Amazon's New World is one of the most anticipated MMOs in recent memory, and in part I think that's because it hasn't been extensively documented in backer updates and years long alpha tests. The lack of a crowdfunding campaign (which Amazon obviously didn't need) lends it more mystery than competitors such as Crowfall, which was Kickstarted in 2015 and has been in various stages of pre-alpha testing for the past five years.
But if gangs of fantasy settlers building and defending forts interests you, Crowfall is worth your attention. On top of its millions in crowdfunding support, the game has recently drawn another $11.7 million from investors to support its final push into release. That'll start soon with a beta, which will be open to all backers, as well as non-backers who will be invited in waves (you can register on the official site (opens in new tab)).
There are a few oddities that distinguish Crowfall from other MMOs. Like in EVE Online, there's passive skill training, but it takes place at the account level—all of your characters will benefit from the offline combat, crafting, or exploration training you select. That's in addition to character-level training.
More notably, outside of the metaworld—which includes a personal plot of land to build on, PvE area God's Reach, and PvP 'Infected' areas—Crowfall is played in campaigns which take place on unique maps and have definitive endings and winners. In a campaign, you'll join one of three factions, import items from the account level (you can also export items from campaigns, but moving items either direction costs you), and battle for territory. At the end of an in-game year, a winning side is determined, and your character walks away with whatever spoils of war you've earned—back to the persistent worlds to prepare for the next campaign.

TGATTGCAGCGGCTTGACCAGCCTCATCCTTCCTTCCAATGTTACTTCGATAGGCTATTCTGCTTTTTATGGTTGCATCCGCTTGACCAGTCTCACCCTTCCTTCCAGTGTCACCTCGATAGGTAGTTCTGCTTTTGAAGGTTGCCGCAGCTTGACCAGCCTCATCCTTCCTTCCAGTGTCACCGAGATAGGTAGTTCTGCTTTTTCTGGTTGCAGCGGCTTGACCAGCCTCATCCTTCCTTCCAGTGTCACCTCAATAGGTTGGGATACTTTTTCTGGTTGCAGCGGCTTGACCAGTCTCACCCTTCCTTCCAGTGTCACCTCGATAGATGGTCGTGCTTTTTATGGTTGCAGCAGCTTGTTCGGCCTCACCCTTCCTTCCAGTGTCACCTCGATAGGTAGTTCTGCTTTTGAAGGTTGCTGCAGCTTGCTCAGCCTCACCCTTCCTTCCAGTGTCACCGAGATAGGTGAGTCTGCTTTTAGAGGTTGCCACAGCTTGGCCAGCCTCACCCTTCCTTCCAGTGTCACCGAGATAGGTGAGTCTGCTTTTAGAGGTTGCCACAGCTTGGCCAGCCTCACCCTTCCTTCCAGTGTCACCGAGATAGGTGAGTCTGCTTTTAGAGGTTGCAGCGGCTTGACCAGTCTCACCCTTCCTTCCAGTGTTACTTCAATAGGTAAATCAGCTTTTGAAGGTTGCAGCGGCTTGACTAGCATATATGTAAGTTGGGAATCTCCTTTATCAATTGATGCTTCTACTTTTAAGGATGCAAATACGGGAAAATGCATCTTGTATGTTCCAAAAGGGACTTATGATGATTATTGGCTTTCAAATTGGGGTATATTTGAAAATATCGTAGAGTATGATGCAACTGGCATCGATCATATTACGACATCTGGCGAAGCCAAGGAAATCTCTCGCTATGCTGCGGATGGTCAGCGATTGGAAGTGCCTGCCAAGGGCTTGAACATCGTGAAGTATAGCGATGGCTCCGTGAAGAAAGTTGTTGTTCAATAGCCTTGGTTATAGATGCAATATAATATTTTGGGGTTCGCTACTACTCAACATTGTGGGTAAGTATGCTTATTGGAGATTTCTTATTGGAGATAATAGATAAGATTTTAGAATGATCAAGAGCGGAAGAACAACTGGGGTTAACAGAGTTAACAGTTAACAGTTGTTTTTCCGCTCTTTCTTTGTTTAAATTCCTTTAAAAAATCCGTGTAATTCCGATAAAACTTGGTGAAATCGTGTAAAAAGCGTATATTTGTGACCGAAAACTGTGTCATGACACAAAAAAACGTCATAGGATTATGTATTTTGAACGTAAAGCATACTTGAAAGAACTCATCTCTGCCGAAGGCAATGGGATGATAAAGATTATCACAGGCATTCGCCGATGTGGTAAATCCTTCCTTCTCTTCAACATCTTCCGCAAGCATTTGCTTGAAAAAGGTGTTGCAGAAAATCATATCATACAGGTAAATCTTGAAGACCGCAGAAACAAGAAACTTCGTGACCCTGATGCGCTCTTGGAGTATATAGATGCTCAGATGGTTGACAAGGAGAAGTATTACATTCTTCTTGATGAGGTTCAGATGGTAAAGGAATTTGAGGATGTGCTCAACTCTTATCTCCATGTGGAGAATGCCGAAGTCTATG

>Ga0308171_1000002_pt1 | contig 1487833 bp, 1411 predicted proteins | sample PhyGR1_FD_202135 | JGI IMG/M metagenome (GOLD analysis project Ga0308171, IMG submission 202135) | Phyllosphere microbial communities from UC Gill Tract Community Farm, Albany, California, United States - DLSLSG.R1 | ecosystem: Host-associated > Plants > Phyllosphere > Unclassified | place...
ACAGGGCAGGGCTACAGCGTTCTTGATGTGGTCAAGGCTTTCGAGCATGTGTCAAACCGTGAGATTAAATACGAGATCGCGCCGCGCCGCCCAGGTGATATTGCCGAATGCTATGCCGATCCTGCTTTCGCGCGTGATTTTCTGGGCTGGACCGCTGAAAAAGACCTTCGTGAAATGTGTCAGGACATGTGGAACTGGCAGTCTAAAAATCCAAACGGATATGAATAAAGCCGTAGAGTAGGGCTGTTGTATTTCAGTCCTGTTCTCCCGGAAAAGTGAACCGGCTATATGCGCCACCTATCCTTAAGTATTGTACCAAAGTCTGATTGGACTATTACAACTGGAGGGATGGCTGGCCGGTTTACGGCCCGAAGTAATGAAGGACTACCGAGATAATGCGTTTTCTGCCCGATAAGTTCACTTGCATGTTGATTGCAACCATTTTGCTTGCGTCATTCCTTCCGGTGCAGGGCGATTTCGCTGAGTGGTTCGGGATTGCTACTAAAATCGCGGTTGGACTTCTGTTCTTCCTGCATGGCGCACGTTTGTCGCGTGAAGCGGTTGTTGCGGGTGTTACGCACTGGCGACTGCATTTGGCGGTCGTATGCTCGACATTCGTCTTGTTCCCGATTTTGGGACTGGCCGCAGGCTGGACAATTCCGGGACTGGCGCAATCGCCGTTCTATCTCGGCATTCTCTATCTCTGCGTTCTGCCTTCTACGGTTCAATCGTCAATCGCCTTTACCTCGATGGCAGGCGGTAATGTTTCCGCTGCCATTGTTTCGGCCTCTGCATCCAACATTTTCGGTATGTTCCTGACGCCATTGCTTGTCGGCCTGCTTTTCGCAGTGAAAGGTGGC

The very long FAQ (opens in new tab) explains everything in more detail, but the basic idea is that Crowfall seeks to marry the persistence of MMOs with win-or-lose strategy campaigns, so that factions aren't simply taking, relinquishing, and retaking the same forts for eternity.
Over 300,000 players have signed up to participate in the Crowfall beta, according to studio co-founder and president Gordon Walton (who we spoke to about the future of RPGs (opens in new tab) back in 2016). It's free to sign up, though to guarantee access now and in the future, backer packs start at $50 (opens in new tab).
It's exciting to have two MMOs coming at the same problem—how to design a sandbox for big, fantasy territory wars—in different ways in the same year. New World feels like a more straightforward mix of survival game and MMO staples, and Crowfall has a hurdle ahead in explaining what it is and why its multi-layered structure is worth the many hours of commitment it surely demands.
Maybe the beta will help with that, especially if players come away with some brilliant stories—that's been one way EVE Online has attracted its victims. The Crowfall beta is expected to begin within the first quarter of this year, and the full release is planned for sometime later in 2020.